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Chemical Crystal Movie Gallery

RU-486 Time Lapse Sequences

Dubbed the "French abortion pill" and the "month after pill", the pharmaceutical RU-486 was released to wide acceptance in Europe in 1988, but was delayed for licensing in the United States by the Food and Drug Administration until September 2000, because of political pressure against abortions. In France, where the drug was developed, about one-third of all abortions are performed using the synthetic steroidal hormone.

Known to doctors as mifepristone and to pharmacists by the trade name Mifeprex, RU-486 is a synthesized prostaglandin that interferes with progesterone metabolism. By making the uterine lining inhospitable to the developing embryo, the zygote fails to attach, is deprived of nutrients, and is miscarried. Administered as a three-tablet regimen, a mifepristone dose is taken first, followed two days later by two misoprostol tablets, the latter causing contractions and expulsion of the uterus' contents. As an at-home option and alternative to surgery, RU-486 provides a private procedure for terminating an early pregnancy. It can also function as a "morning-after pill" and as a menstrual initiator.

Originally named RU 38486 by French pharmaceutical company Roussel-Uclaf (thus "RU"), mifepristone forms a yellow powder with a molecular weight of 429.6, a melting point of 191 to 196 degrees Celsius, and is insoluble in water or hexane and very soluble in methanol, chloroform, and acetone. RU-486 acts as an antagonist for progesterone by binding to the progesterone site, tying itself to the hormone, and blocking its release. Mifepristone is a substituted 19-nor steroid compound designated by organic chemists as 11beta-[p-(Dimethylamino)phenyl]-17beta-hydroxy-17-(1-propynyl)estra-4,9-dien-3-one.

RU-486 Time Lapse Sequence #1 - Fan-like edges of large, growing spherulites advance into the viewfield in this time-lapse sequence of 26 images.

RU-486 Time Lapse Sequence #2 - A 30-image time-lapse sequence illustrates the merging edges of several large spherulites.

RU-486 Time Lapse Sequence #3 - As spherulites form and grow in size within the viewfield they intersect the edges of even-larger crystallites as they enter the field from the margins in a sequence of 35 images.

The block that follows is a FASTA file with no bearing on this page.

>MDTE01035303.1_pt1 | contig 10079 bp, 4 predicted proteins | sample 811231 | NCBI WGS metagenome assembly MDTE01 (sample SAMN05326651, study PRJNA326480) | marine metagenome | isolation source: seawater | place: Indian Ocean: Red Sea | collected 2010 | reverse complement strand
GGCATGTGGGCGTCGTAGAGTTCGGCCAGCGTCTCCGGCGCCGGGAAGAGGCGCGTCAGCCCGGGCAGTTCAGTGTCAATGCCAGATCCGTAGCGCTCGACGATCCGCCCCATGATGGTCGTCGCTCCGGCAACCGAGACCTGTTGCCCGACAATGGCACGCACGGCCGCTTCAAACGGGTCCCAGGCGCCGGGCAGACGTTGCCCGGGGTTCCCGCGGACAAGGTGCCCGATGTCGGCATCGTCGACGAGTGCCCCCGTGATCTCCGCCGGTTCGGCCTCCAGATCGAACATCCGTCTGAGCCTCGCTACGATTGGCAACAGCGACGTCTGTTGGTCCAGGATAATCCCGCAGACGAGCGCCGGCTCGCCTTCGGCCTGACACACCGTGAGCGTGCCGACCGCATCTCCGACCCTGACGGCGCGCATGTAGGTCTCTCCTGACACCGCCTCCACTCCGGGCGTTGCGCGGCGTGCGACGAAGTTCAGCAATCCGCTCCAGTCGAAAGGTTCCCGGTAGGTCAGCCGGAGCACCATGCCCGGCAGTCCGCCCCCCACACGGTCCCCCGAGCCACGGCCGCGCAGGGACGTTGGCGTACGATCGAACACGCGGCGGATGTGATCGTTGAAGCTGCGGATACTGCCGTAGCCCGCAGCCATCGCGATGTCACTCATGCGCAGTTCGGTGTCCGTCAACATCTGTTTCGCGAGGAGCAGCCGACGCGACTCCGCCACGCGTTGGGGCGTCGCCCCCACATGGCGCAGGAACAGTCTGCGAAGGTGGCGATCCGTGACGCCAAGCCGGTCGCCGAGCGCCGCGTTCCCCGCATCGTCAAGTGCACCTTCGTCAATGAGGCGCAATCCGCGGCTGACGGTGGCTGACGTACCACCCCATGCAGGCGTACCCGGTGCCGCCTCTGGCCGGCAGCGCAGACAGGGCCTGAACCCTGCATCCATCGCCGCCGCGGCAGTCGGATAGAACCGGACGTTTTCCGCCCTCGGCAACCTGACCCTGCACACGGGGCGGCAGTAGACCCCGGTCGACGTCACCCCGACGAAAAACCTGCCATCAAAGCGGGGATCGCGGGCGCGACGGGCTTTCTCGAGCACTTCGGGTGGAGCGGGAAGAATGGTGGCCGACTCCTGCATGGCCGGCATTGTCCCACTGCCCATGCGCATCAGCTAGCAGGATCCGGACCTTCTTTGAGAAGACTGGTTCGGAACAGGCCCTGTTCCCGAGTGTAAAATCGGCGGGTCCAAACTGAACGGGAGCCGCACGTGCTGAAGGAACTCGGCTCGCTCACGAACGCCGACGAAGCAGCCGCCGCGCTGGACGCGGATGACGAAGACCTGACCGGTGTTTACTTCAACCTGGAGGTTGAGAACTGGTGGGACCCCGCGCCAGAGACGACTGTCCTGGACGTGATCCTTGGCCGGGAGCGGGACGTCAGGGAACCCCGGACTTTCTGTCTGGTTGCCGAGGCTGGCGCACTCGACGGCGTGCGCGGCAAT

RU-486 Time Lapse Sequence #4 - The growth of a number of spherulitic crystallites is illustrated in a time-lapse sequence of 38 images.

RU-486 Time Lapse Sequence #5 - This sequence of 38 time-lapse images displays birefringence of a beautiful uniform blue that gives the growing spherulites a metallic appearance.

RU-486 Time Lapse Sequence #6 - In this 20-image sequence, several spherulites grow in size followed by the filling of the space between them with crystalline material that appears to be deformed or incomplete fragments.

RU-486 Time Lapse Sequence #7 - A time-lapse sequence of 27 images illustrates the growth of spherulites.

RU-486 Time Lapse Sequence #8 - Intersecting spherulites grow into a confluent field in a sequence of 26 images.

RU-486 Time Lapse Sequence #9 - A 33-image time-lapse sequence illustrates crystallizing spherulites as they advance toward the center of the viewfield from the margins.

RU-486 Time Lapse Sequence #10 - This 23-image sequence illustrates the converging growth of spherulites of a variety of sizes.

RU-486 Time Lapse Sequence #11 - A time-lapse sequence of 49 images shows the formation of several complete spherulites followed by the appearance of regions of apparently-deformed or fragmented material.

Contributing Authors

Omar Alvarado, Thomas J. Fellers and Michael W. Davidson - National High Magnetic Field Laboratory, 1800 East Paul Dirac Dr., The Florida State University, Tallahassee, Florida, 32310.



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